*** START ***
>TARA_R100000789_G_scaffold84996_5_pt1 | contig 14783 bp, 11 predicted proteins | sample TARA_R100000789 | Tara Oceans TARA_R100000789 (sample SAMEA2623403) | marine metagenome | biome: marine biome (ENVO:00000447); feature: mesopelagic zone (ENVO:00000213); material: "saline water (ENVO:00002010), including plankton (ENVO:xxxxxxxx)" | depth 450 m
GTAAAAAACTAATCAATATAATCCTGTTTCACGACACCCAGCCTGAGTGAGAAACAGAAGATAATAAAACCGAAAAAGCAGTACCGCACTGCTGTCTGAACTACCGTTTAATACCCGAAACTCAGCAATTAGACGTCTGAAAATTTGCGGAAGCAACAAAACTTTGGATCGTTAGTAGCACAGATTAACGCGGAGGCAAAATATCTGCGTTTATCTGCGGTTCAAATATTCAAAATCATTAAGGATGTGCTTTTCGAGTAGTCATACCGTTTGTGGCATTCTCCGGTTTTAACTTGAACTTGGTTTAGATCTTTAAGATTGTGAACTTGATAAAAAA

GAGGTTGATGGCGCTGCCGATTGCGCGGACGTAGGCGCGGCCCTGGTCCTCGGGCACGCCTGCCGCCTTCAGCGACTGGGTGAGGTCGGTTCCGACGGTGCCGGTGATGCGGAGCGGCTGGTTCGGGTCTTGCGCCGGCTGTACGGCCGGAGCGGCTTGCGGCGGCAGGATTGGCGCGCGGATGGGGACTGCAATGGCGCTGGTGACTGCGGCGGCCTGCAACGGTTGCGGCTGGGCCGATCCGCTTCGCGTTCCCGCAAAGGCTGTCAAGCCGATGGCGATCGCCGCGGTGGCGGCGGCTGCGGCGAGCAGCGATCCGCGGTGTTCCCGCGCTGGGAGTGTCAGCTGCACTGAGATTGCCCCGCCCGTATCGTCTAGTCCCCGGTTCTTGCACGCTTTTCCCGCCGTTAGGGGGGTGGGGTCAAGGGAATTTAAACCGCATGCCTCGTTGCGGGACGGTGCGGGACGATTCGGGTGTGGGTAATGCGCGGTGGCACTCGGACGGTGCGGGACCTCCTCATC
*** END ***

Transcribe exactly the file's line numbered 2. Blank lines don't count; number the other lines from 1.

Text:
GTAAAAAACTAATCAATATAATCCTGTTTCACGACACCCAGCCTGAGTGAGAAACAGAAGATAATAAAACCGAAAAAGCAGTACCGCACTGCTGTCTGAACTACCGTTTAATACCCGAAACTCAGCAATTAGACGTCTGAAAATTTGCGGAAGCAACAAAACTTTGGATCGTTAGTAGCACAGATTAACGCGGAGGCAAAATATCTGCGTTTATCTGCGGTTCAAATATTCAAAATCATTAAGGATGTGCTTTTCGAGTAGTCATACCGTTTGTGGCATTCTCCGGTTTTAACTTGAACTTGGTTTAGATCTTTAAGATTGTGAACTTGATAAAAAA